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Delete a File ?

 
Srinivasa Raghavan
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Hi all,

How can i delete a file , in which file name has a space ?
Using java.io.File Class.

Ex: if file name is like "Test File.txt" how can i delete
File.delete is not deleting this file ( having the space) please help.
 
Sajee Joseph
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Hello,

In fact i tested this out without any problems.
The file is getting deleted
The code i used is:

import java.io.*;
class FileDelete
{
public static void main(String[] args)
{

File file = new File("D:\\Test File.txt");
boolean bExists = file.exists();
System.out.println("File exists:"+bExists);
if(bExists)
{
boolean bDelete = file.delete();
System.out.println("File Deleted:"+bDelete);
}

}
}

Usually the File delete fails if you have opened a Input / Output stream to the file & you try to delete the file before closing the stream
 
Srinivasa Raghavan
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Hi Sajee Joseph,

Some thing is happening Fishy. Yep It's working now.
Y'day i dint even get any exception when i execute File.delete(), but the file was not deleted. But now it works fine i have to chk the reson behind it.
 
David Harkness
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It's possible that another process had the file open, and thus locked, though I'd expect an exception in that case. However, when deleting files via Ant scripts that are locked in this manner, I find Ant doesn't give an error message, so maybe there is no exception.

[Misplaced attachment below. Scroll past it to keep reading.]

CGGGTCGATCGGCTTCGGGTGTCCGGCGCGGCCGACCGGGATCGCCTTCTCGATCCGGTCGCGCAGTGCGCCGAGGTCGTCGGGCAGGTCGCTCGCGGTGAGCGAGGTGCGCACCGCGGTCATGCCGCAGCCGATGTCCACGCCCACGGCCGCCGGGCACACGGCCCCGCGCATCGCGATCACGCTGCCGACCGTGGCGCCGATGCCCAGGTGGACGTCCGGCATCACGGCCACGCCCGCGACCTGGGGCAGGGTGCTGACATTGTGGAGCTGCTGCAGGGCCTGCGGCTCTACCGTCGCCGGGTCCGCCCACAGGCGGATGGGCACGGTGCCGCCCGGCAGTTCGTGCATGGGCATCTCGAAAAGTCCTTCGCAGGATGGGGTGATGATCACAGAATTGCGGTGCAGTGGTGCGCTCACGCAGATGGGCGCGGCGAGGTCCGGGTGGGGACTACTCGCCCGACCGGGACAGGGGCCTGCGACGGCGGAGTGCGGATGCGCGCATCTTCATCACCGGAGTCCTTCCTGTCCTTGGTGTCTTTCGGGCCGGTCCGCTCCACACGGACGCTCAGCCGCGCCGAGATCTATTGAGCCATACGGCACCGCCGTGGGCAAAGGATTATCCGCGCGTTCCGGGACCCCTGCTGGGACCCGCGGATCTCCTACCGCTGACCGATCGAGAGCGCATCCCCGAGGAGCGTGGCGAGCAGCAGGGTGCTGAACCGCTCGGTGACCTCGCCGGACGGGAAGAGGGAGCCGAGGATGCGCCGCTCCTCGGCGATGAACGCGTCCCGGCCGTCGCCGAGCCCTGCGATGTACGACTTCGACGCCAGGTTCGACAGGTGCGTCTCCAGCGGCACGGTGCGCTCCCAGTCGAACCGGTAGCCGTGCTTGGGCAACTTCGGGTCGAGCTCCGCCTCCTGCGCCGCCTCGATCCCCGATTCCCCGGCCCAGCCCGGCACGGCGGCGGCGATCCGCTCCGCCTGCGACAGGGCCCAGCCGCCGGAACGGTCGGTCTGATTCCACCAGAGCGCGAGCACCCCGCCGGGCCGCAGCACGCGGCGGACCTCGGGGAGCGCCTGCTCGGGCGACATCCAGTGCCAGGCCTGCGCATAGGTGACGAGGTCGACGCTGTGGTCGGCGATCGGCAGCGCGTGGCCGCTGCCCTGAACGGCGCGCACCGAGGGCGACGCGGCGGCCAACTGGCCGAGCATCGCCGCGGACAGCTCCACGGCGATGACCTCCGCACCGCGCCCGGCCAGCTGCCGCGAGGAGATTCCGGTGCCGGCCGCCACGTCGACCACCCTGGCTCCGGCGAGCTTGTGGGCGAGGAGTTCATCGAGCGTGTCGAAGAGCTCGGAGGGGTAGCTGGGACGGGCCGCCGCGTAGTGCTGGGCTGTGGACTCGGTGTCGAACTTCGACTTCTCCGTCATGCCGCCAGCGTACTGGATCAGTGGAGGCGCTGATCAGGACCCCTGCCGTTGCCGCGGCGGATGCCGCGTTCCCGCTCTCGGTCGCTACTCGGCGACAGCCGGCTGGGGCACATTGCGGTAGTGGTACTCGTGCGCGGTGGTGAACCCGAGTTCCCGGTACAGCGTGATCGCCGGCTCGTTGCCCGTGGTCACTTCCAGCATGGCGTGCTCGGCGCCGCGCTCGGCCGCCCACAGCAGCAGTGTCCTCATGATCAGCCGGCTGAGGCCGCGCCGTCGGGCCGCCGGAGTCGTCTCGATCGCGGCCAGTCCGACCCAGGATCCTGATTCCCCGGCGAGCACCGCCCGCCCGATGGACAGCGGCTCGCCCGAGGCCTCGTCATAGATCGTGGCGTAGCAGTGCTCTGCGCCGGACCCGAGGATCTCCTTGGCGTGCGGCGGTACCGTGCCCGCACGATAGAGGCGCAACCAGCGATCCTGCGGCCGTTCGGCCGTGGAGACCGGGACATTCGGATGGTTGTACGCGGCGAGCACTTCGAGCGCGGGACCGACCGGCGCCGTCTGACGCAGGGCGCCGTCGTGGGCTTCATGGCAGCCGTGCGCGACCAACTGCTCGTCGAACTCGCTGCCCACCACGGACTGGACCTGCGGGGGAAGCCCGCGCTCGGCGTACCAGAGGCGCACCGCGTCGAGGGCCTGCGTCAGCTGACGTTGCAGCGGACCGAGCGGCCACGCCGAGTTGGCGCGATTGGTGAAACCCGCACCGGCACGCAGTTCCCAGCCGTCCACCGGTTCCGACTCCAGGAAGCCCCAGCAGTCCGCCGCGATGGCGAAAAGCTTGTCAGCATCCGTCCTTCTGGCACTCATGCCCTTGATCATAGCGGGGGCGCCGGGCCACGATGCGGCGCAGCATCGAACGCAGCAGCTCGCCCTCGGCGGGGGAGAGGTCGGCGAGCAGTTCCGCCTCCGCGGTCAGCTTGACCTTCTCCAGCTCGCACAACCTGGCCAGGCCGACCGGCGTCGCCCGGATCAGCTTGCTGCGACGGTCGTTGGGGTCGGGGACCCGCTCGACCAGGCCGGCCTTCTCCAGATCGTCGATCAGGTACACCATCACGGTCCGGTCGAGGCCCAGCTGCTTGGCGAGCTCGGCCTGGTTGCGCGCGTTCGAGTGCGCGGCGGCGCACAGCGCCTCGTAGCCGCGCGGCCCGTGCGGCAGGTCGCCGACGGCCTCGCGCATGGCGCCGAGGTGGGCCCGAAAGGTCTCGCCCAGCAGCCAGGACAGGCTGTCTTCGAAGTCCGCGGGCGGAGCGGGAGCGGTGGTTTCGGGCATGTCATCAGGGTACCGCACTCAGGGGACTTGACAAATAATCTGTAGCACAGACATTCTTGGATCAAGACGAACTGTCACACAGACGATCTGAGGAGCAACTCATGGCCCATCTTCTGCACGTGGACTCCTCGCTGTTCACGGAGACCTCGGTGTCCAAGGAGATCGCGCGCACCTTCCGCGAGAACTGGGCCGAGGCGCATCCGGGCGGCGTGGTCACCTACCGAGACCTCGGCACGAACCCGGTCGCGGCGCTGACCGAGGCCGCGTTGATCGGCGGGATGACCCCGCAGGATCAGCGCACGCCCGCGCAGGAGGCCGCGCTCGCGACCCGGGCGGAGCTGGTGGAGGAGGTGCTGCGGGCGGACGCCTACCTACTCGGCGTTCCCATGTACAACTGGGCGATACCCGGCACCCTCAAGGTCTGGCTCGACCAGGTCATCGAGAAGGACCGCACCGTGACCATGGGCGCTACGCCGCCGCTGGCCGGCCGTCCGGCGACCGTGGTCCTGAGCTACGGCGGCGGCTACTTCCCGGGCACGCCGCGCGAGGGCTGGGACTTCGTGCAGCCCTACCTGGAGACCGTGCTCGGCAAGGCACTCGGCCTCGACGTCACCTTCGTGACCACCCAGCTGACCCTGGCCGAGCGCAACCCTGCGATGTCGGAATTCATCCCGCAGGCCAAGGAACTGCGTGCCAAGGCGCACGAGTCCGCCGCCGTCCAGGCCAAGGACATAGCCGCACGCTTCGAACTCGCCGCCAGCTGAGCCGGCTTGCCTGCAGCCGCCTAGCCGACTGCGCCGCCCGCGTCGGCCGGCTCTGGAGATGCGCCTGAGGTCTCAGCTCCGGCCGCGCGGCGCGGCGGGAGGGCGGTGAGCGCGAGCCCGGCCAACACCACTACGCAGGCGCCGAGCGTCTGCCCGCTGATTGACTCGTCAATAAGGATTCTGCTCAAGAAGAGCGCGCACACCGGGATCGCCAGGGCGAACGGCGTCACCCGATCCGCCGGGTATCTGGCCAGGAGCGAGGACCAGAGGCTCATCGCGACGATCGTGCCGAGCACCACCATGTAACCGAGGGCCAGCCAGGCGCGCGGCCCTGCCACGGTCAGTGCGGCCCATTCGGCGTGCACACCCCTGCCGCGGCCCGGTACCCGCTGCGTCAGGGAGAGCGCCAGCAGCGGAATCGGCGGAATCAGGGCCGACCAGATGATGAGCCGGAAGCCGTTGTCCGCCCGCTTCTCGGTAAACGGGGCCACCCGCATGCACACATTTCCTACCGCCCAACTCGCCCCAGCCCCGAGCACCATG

Jim Yingst
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It's possible that another process had the file open, and thus locked, though I'd expect an exception in that case.

No, that would've implied that some careful thought and design went into this API. Instead, what we have is a method which simply returns false if it fails. No other info is provided. Frankly, it's one of the worst methods I know of in the standard API's which hasn't been deprecated. Similar problems exist for other File methods like renameTo() and mkdir().

Reasons these might fail (with no exception) include: another process or thread has the file open currently, you don't have the correct access priviliges, the file/directory you specified doesn't exist (perhaps because its path is incorrect). Several of these conditions can be checked using File methods like exists() and canWrite(). And maybe FileChannel's tryLock(). However if your own Java program has left an open FileInputStream or FileOutputStream (or similar IO class) then these mehtods will usually fail, and it can be very difficult to figure out what the cause is. For this reason, I recommend always closing streams when you're done with them, in a finally block if at all possible. Don't rely on garbage collection - it may happen too slowly for you. Religiously closing files as soon as possible can save you a great many headaches later.
 
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